Follow Slashdot blog updates by subscribing to our blog RSS feed


Forgot your password?

Slashdot videos: Now with more Slashdot!

  • View

  • Discuss

  • Share

We've improved Slashdot's video section; now you can view our video interviews, product close-ups and site visits with all the usual Slashdot options to comment, share, etc. No more walled garden! It's a work in progress -- we hope you'll check it out (Learn more about the recent updates).


Comment: Re:You are asking the wrong question. (Score 1) 564

by Vile Slime (#28589767) Attached to: RAID Trust Issues — Windows Or a Cheap Controller?

I had an Antec power supply fry my Asus M/B and the associated two SATA drives serving as a RAID 1 system.

What was interesting about it was that one of the Seagate drives literally caught fire. Yes, I said that correctly, the drive was burning with a visible flame.

What happened was I was booting the machine and I luckily had the cover off at the time. I noticed some flickering on one of the Seagate drives and my immediate thought was, "Huh, I don't remember there being a LED on that drive".

A moment later I looked down to investigate and literally there was a flame of about an inch in length exiting from the drives board.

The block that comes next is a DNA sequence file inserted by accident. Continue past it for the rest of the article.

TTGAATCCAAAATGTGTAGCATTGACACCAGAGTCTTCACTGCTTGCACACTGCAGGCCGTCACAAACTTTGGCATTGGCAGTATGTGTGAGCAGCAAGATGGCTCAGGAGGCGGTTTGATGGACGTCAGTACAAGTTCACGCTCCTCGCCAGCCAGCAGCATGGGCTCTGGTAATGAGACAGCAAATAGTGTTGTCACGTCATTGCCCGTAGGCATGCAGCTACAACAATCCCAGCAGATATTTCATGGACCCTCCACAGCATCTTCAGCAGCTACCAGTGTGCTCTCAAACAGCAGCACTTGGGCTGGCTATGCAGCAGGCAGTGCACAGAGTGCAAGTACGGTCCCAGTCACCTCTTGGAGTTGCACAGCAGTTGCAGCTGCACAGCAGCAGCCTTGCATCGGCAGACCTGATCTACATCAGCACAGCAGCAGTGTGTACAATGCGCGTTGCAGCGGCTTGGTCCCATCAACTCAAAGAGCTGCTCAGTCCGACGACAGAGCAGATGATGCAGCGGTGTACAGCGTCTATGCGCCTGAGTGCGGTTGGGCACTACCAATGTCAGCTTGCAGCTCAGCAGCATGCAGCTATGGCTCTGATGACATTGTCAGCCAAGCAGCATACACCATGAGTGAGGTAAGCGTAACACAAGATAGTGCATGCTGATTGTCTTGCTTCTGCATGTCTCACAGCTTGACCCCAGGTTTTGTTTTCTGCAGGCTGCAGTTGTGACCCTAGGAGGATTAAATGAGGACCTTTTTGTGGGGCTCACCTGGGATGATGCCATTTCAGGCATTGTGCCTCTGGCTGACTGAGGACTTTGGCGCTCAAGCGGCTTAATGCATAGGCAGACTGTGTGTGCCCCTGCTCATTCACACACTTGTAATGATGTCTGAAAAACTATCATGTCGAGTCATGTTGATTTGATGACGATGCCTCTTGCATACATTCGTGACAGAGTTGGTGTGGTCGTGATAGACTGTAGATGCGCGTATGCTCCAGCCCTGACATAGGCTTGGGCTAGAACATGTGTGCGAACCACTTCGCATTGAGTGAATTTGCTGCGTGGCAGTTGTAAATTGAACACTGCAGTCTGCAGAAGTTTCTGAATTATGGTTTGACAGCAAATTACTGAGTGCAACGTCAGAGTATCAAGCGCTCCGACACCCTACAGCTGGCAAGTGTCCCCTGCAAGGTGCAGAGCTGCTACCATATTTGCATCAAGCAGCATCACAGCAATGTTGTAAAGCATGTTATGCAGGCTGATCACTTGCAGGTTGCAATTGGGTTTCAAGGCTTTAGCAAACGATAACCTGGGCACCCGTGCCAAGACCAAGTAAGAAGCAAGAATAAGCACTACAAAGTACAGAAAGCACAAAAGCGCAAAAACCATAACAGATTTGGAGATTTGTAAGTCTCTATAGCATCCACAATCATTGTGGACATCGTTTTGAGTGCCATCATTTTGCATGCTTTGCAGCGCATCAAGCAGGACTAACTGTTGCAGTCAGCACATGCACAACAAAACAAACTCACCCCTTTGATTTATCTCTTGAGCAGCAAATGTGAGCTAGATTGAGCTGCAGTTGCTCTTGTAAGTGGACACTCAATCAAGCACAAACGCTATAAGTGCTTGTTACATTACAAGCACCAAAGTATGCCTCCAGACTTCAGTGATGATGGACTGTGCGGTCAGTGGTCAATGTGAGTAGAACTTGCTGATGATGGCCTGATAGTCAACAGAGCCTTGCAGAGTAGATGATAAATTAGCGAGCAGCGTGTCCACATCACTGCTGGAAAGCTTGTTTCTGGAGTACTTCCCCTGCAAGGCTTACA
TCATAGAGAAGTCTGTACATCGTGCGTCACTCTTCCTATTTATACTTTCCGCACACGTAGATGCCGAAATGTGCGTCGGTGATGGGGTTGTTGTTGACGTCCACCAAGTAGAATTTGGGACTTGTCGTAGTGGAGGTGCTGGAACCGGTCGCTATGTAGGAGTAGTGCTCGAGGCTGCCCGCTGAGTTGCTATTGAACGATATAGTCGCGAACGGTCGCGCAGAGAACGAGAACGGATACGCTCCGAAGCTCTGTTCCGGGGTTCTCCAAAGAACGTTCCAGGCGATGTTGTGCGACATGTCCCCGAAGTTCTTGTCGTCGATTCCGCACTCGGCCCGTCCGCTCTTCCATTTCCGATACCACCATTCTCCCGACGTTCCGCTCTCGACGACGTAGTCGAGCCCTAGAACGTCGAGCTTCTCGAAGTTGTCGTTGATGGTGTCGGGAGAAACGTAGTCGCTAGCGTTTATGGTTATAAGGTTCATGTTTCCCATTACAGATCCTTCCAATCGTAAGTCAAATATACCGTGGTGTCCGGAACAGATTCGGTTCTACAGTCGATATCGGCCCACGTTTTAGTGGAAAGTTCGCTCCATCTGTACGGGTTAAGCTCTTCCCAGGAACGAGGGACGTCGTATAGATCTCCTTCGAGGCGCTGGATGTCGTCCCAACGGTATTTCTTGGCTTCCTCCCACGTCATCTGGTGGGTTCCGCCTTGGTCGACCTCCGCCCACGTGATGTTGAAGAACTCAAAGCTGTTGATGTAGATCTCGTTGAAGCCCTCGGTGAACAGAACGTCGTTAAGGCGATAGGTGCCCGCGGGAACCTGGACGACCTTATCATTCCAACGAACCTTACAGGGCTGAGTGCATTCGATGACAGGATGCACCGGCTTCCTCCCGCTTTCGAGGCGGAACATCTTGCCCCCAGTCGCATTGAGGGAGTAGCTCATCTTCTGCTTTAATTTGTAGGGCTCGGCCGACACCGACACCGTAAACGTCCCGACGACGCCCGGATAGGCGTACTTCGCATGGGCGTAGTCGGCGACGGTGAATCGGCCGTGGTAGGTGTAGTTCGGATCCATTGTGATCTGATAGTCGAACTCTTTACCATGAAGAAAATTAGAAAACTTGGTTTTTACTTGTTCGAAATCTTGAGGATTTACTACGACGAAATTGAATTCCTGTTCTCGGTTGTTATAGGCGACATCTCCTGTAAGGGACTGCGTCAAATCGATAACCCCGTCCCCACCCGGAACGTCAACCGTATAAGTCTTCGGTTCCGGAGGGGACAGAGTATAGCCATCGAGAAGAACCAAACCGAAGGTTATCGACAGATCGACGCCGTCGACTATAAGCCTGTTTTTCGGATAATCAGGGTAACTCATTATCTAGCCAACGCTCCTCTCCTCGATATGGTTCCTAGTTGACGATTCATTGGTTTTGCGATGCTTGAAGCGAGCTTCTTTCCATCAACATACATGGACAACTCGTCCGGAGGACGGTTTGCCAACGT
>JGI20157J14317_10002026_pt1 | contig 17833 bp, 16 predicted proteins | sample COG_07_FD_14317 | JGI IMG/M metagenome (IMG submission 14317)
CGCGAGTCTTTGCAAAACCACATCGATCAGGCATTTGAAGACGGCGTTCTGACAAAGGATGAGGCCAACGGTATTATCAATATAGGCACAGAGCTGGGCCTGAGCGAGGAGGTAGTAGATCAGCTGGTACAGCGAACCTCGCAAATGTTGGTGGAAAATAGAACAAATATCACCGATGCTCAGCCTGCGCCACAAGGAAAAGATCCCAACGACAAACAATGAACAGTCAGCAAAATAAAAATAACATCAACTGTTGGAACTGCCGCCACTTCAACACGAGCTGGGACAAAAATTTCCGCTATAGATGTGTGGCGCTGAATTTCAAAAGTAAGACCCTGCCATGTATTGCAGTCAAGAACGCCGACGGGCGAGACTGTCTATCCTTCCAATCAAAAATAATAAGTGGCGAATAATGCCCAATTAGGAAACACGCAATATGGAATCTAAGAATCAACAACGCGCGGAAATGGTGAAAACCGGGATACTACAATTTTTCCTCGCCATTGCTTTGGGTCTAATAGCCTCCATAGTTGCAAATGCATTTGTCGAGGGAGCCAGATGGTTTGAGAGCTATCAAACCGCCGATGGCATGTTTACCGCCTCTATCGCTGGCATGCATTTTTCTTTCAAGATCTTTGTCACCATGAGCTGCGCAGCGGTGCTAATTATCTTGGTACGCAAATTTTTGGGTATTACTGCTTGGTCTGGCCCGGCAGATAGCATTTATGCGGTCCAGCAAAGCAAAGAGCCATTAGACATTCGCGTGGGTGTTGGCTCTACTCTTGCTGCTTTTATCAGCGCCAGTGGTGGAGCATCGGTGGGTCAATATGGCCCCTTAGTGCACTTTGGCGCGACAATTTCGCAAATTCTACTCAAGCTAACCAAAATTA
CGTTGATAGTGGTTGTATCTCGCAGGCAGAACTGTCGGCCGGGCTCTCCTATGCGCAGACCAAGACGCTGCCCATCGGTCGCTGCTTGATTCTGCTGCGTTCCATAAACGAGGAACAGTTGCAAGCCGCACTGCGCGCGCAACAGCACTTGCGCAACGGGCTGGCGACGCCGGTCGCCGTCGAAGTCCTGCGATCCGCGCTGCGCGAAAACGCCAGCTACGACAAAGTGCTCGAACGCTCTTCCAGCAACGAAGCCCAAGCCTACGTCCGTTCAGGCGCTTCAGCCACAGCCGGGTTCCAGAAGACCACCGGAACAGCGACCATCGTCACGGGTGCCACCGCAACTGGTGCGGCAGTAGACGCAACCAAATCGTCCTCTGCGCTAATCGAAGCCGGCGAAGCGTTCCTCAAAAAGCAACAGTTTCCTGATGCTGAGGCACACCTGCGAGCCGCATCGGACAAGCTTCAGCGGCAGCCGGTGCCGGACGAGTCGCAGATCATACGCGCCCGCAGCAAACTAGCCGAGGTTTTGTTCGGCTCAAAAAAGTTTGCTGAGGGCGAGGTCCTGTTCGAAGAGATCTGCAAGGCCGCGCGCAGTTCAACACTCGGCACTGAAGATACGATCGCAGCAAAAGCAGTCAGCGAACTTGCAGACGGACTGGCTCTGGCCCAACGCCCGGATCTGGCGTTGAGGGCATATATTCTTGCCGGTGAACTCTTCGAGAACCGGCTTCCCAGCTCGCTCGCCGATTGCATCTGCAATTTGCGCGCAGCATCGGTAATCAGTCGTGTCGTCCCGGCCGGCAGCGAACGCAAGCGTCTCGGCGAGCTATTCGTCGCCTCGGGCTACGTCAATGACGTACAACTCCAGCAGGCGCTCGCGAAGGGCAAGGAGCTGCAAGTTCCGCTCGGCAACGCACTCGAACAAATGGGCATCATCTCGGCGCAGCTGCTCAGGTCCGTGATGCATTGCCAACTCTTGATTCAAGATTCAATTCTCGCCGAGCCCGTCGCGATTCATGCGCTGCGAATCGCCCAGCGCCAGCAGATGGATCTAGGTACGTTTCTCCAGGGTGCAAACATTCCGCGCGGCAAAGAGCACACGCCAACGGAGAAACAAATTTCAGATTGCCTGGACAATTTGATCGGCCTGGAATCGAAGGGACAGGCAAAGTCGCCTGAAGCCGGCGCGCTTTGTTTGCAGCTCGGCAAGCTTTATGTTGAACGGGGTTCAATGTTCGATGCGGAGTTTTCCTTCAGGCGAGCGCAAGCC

Quickly I shut the power off and the flame went away.

Needless to say my entire RAID was gone. The machine was seldom used, but extremely important, and fortunately I had made a full acronis backup two weeks earlier. Thus, only perhaps 4 hours of work went missing.

Being the nice guy I am I decided to call Seagate to let them know that they had drives that can burst into flames. They practically called me a liar. They refused to entertain the idea that their drive had burst into flames. Now I'm not blaming Seagate for the problem, but it was their equipment that could have burned my house down.

BTW, the flame came from a Texas Instruments chip on the drive board.

I suspect the real culprit was the Antec power supply. BTW, my buddies and I have had really bad luck with Antec power supplies recently. I have had two $90 plus power supplies go bad while a buddy of mine had the same thing happen to an Antec within the last six months.

I've decided that I'm not gonna spend that sort of money for crappy quality.

In seeking the unattainable, simplicity only gets in the way. -- Epigrams in Programming, ACM SIGPLAN Sept. 1982